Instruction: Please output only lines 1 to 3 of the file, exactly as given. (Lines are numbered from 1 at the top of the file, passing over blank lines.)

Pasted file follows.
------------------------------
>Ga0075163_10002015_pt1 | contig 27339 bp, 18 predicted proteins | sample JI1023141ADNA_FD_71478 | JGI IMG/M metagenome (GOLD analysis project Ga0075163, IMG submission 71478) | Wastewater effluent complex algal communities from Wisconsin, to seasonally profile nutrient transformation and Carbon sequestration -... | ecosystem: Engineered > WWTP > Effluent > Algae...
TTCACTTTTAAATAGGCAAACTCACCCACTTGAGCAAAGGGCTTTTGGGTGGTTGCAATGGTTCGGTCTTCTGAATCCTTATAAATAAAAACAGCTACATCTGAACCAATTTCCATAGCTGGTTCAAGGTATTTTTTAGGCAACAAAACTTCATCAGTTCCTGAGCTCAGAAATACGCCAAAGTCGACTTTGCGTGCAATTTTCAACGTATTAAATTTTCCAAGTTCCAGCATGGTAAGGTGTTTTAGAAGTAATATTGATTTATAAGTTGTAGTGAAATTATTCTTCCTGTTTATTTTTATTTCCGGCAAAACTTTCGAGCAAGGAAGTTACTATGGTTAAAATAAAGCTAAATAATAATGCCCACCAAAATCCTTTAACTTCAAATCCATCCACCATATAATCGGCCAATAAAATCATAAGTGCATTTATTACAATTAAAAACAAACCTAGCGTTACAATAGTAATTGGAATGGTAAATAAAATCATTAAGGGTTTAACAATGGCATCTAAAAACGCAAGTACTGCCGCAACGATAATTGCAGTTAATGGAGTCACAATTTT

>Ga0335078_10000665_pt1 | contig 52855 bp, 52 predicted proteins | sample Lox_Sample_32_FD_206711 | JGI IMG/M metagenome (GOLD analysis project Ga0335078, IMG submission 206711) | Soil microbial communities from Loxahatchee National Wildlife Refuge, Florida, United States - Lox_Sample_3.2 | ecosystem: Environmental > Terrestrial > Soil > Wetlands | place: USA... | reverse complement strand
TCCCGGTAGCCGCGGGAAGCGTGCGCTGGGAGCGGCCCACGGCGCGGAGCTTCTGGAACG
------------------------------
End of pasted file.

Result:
>Ga0075163_10002015_pt1 | contig 27339 bp, 18 predicted proteins | sample JI1023141ADNA_FD_71478 | JGI IMG/M metagenome (GOLD analysis project Ga0075163, IMG submission 71478) | Wastewater effluent complex algal communities from Wisconsin, to seasonally profile nutrient transformation and Carbon sequestration -... | ecosystem: Engineered > WWTP > Effluent > Algae...
TTCACTTTTAAATAGGCAAACTCACCCACTTGAGCAAAGGGCTTTTGGGTGGTTGCAATGGTTCGGTCTTCTGAATCCTTATAAATAAAAACAGCTACATCTGAACCAATTTCCATAGCTGGTTCAAGGTATTTTTTAGGCAACAAAACTTCATCAGTTCCTGAGCTCAGAAATACGCCAAAGTCGACTTTGCGTGCAATTTTCAACGTATTAAATTTTCCAAGTTCCAGCATGGTAAGGTGTTTTAGAAGTAATATTGATTTATAAGTTGTAGTGAAATTATTCTTCCTGTTTATTTTTATTTCCGGCAAAACTTTCGAGCAAGGAAGTTACTATGGTTAAAATAAAGCTAAATAATAATGCCCACCAAAATCCTTTAACTTCAAATCCATCCACCATATAATCGGCCAATAAAATCATAAGTGCATTTATTACAATTAAAAACAAACCTAGCGTTACAATAGTAATTGGAATGGTAAATAAAATCATTAAGGGTTTAACAATGGCATCTAAAAACGCAAGTACTGCCGCAACGATAATTGCAGTTAATGGAGTCACAATTTT

>Ga0335078_10000665_pt1 | contig 52855 bp, 52 predicted proteins | sample Lox_Sample_32_FD_206711 | JGI IMG/M metagenome (GOLD analysis project Ga0335078, IMG submission 206711) | Soil microbial communities from Loxahatchee National Wildlife Refuge, Florida, United States - Lox_Sample_3.2 | ecosystem: Environmental > Terrestrial > Soil > Wetlands | place: USA... | reverse complement strand